What is the most embarrassing thing you’ve looked up in the name of research – or what do you think the government has maybe flagged you for?

You’re trying to catch me out here, aren’t you? *adjusts tinfoil hat*


What was your favorite part of writing Shiplord?

I enjoy ALL of it except research. Thankfully I have help with that? Bill Patterson, my science consultant, is a paragon of patience and answers all my scientific questions without laughing in my face. You’re a rock star, Bill.


Which actor/actress would you like to see playing your main characters from Shiplord?

If I ever got a film deal, I wouldn’t mind if they were played by clay animation models.


Do you have a special time to write or how is your day structured? 

Since I have a day job, every bit of free time is writing time.


Do you aim for a set number of words/pages per day?

As many as possible.


When you develop your characters, do you already have an idea of who they are before you write or do you let them develop as you go?

I start out with a clear idea of them which always turns out to be wrong.


How did writing your current novel differ from your writing your previous novels? 

This one was tough. It is the story of a space voyage. The voyage takes two years. How do you write an interesting story about people cooped up aboard a spaceship for two years? It’s kind of like a country house mystery except the country house is a bunch of tin cans attached to a nuclear reactor.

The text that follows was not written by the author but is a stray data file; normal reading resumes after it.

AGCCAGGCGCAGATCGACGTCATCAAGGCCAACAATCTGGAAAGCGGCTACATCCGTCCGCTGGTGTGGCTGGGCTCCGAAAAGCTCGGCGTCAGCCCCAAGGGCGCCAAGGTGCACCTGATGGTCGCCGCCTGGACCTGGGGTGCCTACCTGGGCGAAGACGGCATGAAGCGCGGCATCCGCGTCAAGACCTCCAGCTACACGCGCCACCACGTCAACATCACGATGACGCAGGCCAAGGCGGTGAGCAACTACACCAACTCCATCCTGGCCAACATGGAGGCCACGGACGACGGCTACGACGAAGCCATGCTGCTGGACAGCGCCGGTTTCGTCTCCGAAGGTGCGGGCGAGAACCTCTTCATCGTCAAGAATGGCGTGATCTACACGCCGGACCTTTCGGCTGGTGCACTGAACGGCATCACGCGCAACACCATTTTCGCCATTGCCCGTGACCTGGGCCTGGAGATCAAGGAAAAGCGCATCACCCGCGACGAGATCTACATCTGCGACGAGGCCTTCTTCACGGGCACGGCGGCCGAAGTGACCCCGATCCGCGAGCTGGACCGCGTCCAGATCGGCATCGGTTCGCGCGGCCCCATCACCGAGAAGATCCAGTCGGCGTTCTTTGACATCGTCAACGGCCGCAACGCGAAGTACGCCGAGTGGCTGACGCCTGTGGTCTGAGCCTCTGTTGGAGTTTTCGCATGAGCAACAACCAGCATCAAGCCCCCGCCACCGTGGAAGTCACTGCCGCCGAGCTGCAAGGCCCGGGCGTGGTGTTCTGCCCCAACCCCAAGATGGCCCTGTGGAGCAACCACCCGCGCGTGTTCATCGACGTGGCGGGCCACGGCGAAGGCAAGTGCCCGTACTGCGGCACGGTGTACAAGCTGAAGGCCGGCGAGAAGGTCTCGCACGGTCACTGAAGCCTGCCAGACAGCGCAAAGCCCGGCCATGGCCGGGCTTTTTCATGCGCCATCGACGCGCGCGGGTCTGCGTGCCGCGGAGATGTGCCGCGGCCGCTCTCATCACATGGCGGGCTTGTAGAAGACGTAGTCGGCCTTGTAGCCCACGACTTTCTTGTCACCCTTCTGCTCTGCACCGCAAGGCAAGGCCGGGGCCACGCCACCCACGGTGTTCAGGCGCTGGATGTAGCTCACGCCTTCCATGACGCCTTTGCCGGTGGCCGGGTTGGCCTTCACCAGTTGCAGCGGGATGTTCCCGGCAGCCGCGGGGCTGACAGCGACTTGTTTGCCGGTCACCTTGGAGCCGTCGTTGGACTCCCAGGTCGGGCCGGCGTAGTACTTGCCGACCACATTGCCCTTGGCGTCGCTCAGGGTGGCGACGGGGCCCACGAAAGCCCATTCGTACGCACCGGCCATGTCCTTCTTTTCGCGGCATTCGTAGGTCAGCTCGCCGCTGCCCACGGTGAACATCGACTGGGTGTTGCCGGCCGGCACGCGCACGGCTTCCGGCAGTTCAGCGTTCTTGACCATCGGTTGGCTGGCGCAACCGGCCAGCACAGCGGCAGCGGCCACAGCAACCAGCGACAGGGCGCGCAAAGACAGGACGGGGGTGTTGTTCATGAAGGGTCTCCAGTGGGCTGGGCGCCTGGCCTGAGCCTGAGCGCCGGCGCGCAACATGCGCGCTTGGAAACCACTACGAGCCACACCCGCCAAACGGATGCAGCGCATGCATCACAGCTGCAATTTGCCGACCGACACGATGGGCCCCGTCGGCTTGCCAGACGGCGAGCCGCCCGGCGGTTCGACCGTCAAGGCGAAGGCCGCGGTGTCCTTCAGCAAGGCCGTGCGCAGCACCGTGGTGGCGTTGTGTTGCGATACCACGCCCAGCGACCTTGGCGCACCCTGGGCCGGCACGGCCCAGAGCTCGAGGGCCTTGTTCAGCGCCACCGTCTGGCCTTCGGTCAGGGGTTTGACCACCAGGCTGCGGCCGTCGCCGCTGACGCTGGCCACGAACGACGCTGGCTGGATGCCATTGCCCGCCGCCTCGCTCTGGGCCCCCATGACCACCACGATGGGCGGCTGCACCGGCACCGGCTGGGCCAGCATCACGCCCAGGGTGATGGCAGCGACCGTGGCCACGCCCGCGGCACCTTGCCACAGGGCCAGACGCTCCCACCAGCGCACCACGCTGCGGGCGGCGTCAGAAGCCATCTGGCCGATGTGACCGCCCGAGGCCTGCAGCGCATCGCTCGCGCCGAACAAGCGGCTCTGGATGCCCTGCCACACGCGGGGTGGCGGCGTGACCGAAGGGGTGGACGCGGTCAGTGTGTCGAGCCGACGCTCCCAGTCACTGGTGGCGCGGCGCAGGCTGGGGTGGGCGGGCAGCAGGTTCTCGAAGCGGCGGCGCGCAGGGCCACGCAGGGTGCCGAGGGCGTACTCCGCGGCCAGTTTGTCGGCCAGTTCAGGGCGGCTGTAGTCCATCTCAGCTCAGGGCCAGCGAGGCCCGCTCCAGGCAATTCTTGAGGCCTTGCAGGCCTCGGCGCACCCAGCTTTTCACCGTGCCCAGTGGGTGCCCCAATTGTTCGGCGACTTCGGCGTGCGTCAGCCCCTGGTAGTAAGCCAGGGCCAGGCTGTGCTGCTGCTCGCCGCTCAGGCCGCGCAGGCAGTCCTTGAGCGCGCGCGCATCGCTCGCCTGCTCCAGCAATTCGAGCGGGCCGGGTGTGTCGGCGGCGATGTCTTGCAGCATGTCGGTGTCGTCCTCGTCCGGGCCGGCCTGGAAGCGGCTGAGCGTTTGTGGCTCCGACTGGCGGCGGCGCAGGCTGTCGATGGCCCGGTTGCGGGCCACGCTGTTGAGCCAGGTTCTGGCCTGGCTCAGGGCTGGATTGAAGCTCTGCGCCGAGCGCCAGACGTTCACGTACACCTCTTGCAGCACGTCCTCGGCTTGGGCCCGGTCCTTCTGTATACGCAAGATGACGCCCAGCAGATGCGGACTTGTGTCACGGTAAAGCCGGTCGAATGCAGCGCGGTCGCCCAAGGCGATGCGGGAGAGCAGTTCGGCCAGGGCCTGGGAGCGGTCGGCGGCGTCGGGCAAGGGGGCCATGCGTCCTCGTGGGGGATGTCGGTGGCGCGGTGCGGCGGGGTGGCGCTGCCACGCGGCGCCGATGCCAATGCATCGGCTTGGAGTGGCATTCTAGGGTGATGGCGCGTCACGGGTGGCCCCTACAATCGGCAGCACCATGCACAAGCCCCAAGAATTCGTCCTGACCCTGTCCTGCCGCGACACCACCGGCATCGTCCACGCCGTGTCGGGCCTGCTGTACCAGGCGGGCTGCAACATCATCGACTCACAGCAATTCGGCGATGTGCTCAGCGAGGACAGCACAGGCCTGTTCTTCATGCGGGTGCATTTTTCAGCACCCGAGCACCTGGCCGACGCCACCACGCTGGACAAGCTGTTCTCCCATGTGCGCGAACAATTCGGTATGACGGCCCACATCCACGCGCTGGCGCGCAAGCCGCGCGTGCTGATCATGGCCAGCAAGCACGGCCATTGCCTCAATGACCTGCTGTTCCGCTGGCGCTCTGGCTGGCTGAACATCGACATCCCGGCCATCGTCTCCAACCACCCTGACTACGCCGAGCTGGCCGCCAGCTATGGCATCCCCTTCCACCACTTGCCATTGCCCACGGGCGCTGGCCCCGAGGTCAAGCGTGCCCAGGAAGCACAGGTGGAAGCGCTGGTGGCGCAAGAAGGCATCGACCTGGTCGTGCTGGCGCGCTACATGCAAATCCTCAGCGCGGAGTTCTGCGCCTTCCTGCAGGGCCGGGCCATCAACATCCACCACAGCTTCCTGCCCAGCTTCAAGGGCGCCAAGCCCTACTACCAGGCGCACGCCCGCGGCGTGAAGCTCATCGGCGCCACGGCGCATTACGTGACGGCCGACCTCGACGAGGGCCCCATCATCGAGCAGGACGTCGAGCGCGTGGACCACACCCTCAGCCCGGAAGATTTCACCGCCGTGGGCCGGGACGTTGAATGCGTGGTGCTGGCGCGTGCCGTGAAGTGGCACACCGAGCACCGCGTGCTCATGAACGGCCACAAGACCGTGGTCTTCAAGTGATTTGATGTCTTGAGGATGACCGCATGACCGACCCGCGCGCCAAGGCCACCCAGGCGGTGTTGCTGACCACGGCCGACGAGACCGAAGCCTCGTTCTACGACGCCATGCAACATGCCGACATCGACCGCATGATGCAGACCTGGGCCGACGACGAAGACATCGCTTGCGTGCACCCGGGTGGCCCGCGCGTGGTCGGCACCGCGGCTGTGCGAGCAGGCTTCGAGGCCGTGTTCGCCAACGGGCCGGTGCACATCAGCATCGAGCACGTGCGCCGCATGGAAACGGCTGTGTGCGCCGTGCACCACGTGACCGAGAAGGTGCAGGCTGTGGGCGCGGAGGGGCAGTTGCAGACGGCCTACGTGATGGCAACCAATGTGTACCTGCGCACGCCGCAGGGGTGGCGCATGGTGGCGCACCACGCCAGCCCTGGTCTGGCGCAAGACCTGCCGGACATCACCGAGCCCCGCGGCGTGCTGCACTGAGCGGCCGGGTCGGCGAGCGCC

If Shiplord had a theme song what would it be?

Something by the Red Army Choir.


Shiplord is full of many amazingly talented characters and I imagine it was really fun to create some of them, but which one was your favorite and why?

I try not to play favorites. It’s not fair to the others.


What advice do you have for writers who are just starting out?

Put your head down and write as much as you humanly can, because you will probably need to write a LOT before you start to get the hang of it. Improvement is a never-ending journey. And read a LOT, too. That is just as important as writing.


I hope you enjoy this little conversation, and if you want to find out more about Felix R. Savage then follow the rabbit trail to their warren in the internet!  If they don’t like it, beat ‘em with a carrot and keep on truckin’!  And watch out for those lizard people, I hear they bite!